Descendant of 1860s British consul visits Taiwanese city of Kaohsiung

Swinhoe was not only a diplomat, but also conducted research into the Taiwanese fauna

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Christopher Swinhoe-Standen (right) with an effigy of his famous forefather (photo courtesy of Kaohsiung Department of Cultural Affairs).

Christopher Swinhoe-Standen (right) with an effigy of his famous forefather (photo courtesy of Kaohsiung Department of Cultural Affairs). (By Central News Agency)

TAIPEI (Taiwan News) - A fifth-generation descendant of British consul Robert Swinhoe on Thursday visited the building in Kaohsiung where his forefather lived and worked in the 1860s.

During the visit to the hilltop consulate, Christopher Swinhoe-Standen posed by an effigy of his famous forefather, the first British consul in Taiwan, which at the time was ruled by China’s Qing Dynasty.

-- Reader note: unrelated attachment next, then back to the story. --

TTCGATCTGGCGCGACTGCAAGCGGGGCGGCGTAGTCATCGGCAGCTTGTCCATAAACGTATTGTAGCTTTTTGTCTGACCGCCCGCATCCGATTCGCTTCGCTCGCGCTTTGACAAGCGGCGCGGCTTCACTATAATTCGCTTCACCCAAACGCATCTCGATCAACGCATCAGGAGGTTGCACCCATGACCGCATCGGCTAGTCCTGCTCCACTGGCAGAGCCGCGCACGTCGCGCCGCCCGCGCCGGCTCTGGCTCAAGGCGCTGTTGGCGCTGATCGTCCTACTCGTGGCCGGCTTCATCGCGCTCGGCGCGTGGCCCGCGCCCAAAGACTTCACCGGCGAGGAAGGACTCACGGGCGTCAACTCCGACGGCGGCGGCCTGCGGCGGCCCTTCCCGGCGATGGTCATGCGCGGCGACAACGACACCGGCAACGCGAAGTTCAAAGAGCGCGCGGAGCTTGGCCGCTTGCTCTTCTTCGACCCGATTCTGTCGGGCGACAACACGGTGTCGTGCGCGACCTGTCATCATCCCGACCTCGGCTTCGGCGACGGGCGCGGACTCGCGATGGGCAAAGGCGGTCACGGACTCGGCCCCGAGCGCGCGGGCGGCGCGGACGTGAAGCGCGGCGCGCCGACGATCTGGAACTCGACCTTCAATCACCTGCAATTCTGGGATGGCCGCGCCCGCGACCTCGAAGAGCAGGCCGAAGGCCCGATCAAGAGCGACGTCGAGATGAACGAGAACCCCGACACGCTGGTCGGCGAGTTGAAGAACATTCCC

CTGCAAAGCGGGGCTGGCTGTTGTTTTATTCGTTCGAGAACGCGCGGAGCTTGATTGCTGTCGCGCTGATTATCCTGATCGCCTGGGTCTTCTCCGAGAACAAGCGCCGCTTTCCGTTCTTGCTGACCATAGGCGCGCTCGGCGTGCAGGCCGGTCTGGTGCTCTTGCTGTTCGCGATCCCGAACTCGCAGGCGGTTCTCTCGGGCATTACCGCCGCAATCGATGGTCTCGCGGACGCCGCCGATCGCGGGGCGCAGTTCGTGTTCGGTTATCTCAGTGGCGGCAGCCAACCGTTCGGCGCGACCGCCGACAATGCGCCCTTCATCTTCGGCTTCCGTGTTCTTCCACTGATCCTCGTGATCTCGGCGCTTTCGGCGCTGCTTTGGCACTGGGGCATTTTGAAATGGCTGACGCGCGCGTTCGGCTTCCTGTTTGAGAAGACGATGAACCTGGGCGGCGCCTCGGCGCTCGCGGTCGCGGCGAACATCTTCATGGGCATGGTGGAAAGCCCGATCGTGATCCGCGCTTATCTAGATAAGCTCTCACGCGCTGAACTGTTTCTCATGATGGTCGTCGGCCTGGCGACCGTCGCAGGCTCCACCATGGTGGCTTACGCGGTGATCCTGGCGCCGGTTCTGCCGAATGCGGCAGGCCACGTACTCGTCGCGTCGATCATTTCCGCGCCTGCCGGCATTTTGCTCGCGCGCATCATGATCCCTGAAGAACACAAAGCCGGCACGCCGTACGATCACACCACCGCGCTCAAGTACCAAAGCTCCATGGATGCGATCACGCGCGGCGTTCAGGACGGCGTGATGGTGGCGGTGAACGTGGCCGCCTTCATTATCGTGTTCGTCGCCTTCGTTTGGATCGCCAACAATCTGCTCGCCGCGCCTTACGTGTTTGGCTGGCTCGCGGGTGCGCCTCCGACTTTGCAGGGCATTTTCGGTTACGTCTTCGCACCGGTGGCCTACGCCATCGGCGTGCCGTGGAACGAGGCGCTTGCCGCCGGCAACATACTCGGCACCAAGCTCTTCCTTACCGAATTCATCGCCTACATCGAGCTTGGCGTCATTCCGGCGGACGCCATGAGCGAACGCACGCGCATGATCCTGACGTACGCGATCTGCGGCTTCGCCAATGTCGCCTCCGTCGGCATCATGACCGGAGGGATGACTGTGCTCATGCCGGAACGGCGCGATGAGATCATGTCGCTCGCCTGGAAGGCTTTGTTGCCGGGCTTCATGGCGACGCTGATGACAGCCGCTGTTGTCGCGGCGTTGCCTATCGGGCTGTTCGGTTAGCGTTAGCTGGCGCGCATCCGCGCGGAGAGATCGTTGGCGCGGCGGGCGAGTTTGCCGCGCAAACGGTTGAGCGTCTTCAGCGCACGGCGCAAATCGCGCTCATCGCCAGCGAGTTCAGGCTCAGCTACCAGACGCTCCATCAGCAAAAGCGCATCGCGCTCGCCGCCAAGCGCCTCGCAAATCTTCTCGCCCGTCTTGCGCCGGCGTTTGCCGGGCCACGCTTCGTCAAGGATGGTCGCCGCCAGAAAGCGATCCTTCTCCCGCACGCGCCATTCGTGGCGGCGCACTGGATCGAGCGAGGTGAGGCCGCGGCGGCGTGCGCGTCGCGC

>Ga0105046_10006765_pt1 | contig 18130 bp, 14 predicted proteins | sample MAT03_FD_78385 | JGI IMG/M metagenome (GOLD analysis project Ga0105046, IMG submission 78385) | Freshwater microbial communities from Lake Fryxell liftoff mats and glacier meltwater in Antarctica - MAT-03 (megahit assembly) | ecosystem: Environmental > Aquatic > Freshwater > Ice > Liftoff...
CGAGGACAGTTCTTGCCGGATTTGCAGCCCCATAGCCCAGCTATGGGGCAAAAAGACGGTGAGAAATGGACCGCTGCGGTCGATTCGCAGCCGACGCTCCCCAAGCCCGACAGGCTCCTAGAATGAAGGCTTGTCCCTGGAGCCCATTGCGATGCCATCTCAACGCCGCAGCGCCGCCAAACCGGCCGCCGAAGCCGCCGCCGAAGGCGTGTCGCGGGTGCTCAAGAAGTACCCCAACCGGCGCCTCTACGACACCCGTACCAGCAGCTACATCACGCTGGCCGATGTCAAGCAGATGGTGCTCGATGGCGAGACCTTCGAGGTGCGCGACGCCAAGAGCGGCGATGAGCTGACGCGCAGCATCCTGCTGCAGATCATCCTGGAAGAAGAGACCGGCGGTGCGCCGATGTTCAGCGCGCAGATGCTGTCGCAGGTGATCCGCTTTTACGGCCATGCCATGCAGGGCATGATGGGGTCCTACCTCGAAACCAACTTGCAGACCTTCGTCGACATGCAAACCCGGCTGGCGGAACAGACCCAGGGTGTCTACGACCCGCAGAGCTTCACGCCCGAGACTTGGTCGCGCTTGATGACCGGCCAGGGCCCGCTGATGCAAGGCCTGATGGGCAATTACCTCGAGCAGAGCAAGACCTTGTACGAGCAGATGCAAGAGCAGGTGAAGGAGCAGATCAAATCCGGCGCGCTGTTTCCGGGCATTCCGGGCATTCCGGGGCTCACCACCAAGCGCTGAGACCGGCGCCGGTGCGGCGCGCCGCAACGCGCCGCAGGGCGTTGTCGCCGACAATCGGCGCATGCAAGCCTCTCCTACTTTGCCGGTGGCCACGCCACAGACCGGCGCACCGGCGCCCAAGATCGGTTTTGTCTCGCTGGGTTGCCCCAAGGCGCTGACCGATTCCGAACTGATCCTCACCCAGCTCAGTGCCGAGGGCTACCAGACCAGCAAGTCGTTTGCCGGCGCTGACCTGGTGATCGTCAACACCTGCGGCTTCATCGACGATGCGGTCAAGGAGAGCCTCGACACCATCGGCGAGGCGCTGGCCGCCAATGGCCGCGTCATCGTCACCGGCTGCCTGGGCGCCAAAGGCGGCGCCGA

Swinhoe-Standen first visited the National Taiwan Museum in Taipei where he learned more about the history of the country, including the foreign presence on the island, the Central News Agency reported.

During the afternoon, he and his friend traveled to Kaohsiung where they received a tour of the consulate, including explanations about Swinhoe’s explorations of nature in Taiwan. Swinhoe’s pheasant, also known as the Taiwan blue pheasant, was named after the consul, but he also conducted groundbreaking research into other birds and into monkeys.

Swinhoe set up an office in Tainan as vice consul in 1861 and moved to Kaohsiung three years later after the authorities had opened up the port to international traffic. In early 1865, his office was elevated to the status of a British consulate and he became its first consul.

Swinhoe-Standen said he would show all the pictures of his trip to his 91-year-old mother back in Great Britain.